Thankfully, the riders get a rest day after their climb up to Angliru. The race resumes with Stage 16, a 154.7 km day on uneven terrain between Aviles and Leon. The start in Aviles is on the northern border of Spain, and the riders head due south where they will encounter the Cat 3 Alto de San Tirso at 42 km. They then begin the slow ascent up the Cat 1 Puerto de Pajares, a leg-breaking climb that begins at 75 km. The climb is 13.6 km long, and begins with the moderate grade of 6.5-7.5% for the first 4 km. Then the riders hit a couple of patches that go as high as 13% before levelling off to a mere 2.5-3.5% at 7 km. At 8 km the road begins to pitch skyward again, with the grade getting steadily steeper until the 17% grade near the top.
While the Puerto de Pajares will break the peloton to pieces, there are still 65.7 km for the race to regroup before the finish. While the GC contenders will have to remain vigilent, the day will likely come down to another contest between the low-placed opportunists and the sprinters. Look for Telekom and the rest of the sprinters' teams to come to the front and launch their fast men at the line in Leon.
Stage 17 will be dangerous for the GC contenders, as the first half of the race is flat (with a slight downhill grade) and heads south from Benavente near the ocean. High winds could well wreak havoc in the field, breaking it into echelons and leading to time gaps that could ruin the aspirations of an inattentive or unlucky rider. In the second half of the course the roads become more rolling and difficult as the riders make their way to Salamanca. This stage will likely end in a bunch sprint, but the real question is, who will be left in the bunch to contest the sprint? Will the leaders find the road to Salamanca an easy day of rest and recuperation, or a hellish day of fighting for position under treacherous conditions?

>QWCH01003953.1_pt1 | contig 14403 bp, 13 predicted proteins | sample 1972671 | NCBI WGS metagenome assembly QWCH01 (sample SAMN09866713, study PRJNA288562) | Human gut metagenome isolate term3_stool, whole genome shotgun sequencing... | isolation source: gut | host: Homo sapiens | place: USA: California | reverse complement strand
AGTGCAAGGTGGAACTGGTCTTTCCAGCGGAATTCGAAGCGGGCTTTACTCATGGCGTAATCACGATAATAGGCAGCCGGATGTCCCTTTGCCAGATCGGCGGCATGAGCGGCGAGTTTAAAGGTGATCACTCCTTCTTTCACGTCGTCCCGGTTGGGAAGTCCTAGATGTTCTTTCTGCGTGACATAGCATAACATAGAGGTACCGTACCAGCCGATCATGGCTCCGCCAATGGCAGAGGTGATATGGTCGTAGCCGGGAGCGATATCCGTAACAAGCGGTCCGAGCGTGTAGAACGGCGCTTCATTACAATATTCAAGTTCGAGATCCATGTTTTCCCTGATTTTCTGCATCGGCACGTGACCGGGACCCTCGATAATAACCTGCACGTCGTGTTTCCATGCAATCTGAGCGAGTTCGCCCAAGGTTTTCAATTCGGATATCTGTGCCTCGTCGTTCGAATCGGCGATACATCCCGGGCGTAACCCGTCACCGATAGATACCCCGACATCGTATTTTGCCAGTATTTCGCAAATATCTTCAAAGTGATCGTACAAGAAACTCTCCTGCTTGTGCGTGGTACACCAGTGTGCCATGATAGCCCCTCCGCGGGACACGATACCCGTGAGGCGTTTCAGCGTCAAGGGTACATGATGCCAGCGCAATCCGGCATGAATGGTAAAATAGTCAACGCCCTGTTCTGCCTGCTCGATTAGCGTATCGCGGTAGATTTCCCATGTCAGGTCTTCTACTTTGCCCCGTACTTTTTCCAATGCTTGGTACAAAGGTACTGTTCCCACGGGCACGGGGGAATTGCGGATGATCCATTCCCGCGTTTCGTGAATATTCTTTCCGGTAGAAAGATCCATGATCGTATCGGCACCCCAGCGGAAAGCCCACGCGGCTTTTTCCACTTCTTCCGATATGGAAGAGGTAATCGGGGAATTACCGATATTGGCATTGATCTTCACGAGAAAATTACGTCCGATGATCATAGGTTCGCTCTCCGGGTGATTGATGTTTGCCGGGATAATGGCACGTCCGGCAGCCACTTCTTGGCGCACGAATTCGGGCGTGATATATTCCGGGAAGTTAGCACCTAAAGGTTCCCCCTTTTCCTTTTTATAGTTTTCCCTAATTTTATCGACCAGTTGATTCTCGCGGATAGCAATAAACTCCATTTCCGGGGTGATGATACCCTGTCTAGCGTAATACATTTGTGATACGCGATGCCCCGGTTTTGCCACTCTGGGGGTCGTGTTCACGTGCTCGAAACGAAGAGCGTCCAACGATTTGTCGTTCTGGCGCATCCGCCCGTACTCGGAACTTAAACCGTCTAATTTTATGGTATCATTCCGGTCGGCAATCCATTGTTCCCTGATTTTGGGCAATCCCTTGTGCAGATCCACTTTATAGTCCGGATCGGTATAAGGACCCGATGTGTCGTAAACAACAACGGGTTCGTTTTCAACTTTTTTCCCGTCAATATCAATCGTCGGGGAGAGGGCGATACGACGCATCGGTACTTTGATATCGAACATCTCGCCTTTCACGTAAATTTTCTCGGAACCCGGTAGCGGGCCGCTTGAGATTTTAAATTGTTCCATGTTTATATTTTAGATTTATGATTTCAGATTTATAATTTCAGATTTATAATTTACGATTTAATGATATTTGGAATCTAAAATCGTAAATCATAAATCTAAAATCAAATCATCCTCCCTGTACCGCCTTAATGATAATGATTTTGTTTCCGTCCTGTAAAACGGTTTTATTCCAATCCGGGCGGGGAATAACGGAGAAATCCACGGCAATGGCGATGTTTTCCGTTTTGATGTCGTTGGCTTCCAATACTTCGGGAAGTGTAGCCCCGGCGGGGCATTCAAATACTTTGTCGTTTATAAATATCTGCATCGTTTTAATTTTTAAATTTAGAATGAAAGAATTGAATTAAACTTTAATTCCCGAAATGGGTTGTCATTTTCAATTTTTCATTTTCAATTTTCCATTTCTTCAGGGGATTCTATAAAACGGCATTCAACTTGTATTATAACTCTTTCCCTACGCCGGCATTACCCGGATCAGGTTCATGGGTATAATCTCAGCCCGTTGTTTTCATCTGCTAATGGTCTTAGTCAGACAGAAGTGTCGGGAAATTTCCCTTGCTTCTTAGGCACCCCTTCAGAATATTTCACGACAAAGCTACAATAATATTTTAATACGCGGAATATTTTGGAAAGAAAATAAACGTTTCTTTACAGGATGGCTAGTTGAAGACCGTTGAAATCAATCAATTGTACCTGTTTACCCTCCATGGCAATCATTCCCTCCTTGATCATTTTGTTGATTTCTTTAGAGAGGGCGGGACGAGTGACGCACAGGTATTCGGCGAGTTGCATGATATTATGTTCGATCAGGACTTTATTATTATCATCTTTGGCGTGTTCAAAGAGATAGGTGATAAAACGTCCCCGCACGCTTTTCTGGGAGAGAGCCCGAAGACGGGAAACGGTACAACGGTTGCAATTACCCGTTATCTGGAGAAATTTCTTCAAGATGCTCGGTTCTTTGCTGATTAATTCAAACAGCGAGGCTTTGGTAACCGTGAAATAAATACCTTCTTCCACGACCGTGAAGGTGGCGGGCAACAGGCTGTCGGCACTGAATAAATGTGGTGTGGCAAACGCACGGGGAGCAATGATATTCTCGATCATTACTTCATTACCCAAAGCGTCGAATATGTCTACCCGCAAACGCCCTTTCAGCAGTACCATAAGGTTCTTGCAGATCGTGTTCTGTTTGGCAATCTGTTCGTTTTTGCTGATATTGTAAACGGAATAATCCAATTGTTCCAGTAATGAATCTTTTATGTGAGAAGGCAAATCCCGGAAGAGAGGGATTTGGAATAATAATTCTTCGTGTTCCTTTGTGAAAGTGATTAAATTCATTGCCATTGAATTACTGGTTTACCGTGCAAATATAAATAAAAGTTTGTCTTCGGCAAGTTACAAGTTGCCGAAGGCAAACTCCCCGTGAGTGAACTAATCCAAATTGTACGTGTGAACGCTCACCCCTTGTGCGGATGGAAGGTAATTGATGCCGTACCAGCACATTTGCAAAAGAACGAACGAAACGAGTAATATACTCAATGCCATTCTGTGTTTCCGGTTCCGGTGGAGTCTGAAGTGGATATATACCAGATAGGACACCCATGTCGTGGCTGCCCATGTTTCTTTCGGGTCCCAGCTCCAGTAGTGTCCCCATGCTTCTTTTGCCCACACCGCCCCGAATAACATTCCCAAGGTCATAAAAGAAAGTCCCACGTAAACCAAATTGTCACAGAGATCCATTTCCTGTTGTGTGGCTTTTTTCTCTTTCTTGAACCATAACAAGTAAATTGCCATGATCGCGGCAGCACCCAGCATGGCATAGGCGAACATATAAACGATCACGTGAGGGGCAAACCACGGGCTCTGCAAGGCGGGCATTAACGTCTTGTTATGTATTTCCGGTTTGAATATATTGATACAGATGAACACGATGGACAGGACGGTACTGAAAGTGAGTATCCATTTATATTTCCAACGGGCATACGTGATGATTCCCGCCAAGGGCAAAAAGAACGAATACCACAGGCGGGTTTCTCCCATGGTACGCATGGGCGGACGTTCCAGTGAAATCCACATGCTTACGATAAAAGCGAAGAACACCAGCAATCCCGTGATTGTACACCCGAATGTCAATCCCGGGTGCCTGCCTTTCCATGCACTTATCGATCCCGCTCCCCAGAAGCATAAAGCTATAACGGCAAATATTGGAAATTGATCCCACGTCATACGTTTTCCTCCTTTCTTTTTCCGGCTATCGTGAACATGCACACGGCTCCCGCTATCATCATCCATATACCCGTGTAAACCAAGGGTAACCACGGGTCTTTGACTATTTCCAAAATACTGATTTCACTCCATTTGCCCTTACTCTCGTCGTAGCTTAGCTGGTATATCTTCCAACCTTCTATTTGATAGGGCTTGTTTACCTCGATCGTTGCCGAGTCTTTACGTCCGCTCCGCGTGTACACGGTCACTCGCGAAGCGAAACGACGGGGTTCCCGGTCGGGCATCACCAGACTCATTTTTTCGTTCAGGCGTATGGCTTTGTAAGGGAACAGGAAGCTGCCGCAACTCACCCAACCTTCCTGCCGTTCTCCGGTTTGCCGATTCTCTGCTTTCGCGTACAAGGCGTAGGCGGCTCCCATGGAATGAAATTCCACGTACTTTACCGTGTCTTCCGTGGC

Stage 18 is another crucial mountain test for the GC leaders. As the race for the Gold Jersey comes into the final days, the four categorized climbs between Salamanca and Estación de Esquí La Covatilla could well decide the fate of many podium aspirations. The first 101 km of the 193.7 km course are flat and slightly downhill, with high winds again a possible danger facing the peloton. At 106.9 km the riders face the first big test of the day, the Cat 1 Puerto de Honduras. The climb is 9.1 km long with the steepest grade of 10% coming in the first kilometer. The top half of the climb is a steady grind between 5-7%, and this climb should see the attack of some low-placed climbers out for a stage win. After the climb there is a long descent heading up to the Cat 2 Solana de Avila at 143 km. This is immediately followed by the Cat 2 Puerto de Tremedal, which crests at 168 km.
The leaders will likely mark each other until the final climb, the Special Category Estación de Esquí La Covatilla, a 9.5 km climb that starts at the 183.5 km mark. The gradient changes often as the riders twist their way up the mountain, with several sections just over 10%. This day could be crucial for the GC contenders, as this is the last big uphill finish and the last real chance to attack before the final time trial. However, look for the stage win to go to a low-placed climber who breaks away on one of the earlier climbs and holds off the leaders to the finish.